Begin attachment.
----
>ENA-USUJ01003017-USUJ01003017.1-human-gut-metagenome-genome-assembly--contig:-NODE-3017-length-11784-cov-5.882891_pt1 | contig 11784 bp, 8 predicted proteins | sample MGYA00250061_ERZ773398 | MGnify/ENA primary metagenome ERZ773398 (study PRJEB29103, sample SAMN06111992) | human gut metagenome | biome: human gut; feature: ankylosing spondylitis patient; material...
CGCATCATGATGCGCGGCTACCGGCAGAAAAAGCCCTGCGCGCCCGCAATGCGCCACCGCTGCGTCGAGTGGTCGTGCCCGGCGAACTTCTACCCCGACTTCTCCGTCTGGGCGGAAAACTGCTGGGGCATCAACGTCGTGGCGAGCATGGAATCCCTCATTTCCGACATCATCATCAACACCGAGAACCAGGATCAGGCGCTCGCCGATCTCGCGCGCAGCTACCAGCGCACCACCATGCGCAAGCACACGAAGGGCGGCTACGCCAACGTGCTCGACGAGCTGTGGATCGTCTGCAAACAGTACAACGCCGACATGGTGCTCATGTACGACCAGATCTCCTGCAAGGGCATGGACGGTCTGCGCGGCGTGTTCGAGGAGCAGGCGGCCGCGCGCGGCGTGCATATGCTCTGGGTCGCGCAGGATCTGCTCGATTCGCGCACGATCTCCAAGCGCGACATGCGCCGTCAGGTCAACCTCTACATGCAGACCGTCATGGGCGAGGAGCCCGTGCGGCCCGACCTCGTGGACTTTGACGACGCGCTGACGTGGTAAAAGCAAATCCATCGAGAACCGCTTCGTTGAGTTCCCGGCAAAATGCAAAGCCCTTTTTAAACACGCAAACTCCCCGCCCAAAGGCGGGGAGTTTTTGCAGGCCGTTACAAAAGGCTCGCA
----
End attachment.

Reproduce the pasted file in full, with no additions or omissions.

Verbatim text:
>ENA-USUJ01003017-USUJ01003017.1-human-gut-metagenome-genome-assembly--contig:-NODE-3017-length-11784-cov-5.882891_pt1 | contig 11784 bp, 8 predicted proteins | sample MGYA00250061_ERZ773398 | MGnify/ENA primary metagenome ERZ773398 (study PRJEB29103, sample SAMN06111992) | human gut metagenome | biome: human gut; feature: ankylosing spondylitis patient; material...
CGCATCATGATGCGCGGCTACCGGCAGAAAAAGCCCTGCGCGCCCGCAATGCGCCACCGCTGCGTCGAGTGGTCGTGCCCGGCGAACTTCTACCCCGACTTCTCCGTCTGGGCGGAAAACTGCTGGGGCATCAACGTCGTGGCGAGCATGGAATCCCTCATTTCCGACATCATCATCAACACCGAGAACCAGGATCAGGCGCTCGCCGATCTCGCGCGCAGCTACCAGCGCACCACCATGCGCAAGCACACGAAGGGCGGCTACGCCAACGTGCTCGACGAGCTGTGGATCGTCTGCAAACAGTACAACGCCGACATGGTGCTCATGTACGACCAGATCTCCTGCAAGGGCATGGACGGTCTGCGCGGCGTGTTCGAGGAGCAGGCGGCCGCGCGCGGCGTGCATATGCTCTGGGTCGCGCAGGATCTGCTCGATTCGCGCACGATCTCCAAGCGCGACATGCGCCGTCAGGTCAACCTCTACATGCAGACCGTCATGGGCGAGGAGCCCGTGCGGCCCGACCTCGTGGACTTTGACGACGCGCTGACGTGGTAAAAGCAAATCCATCGAGAACCGCTTCGTTGAGTTCCCGGCAAAATGCAAAGCCCTTTTTAAACACGCAAACTCCCCGCCCAAAGGCGGGGAGTTTTTGCAGGCCGTTACAAAAGGCTCGCA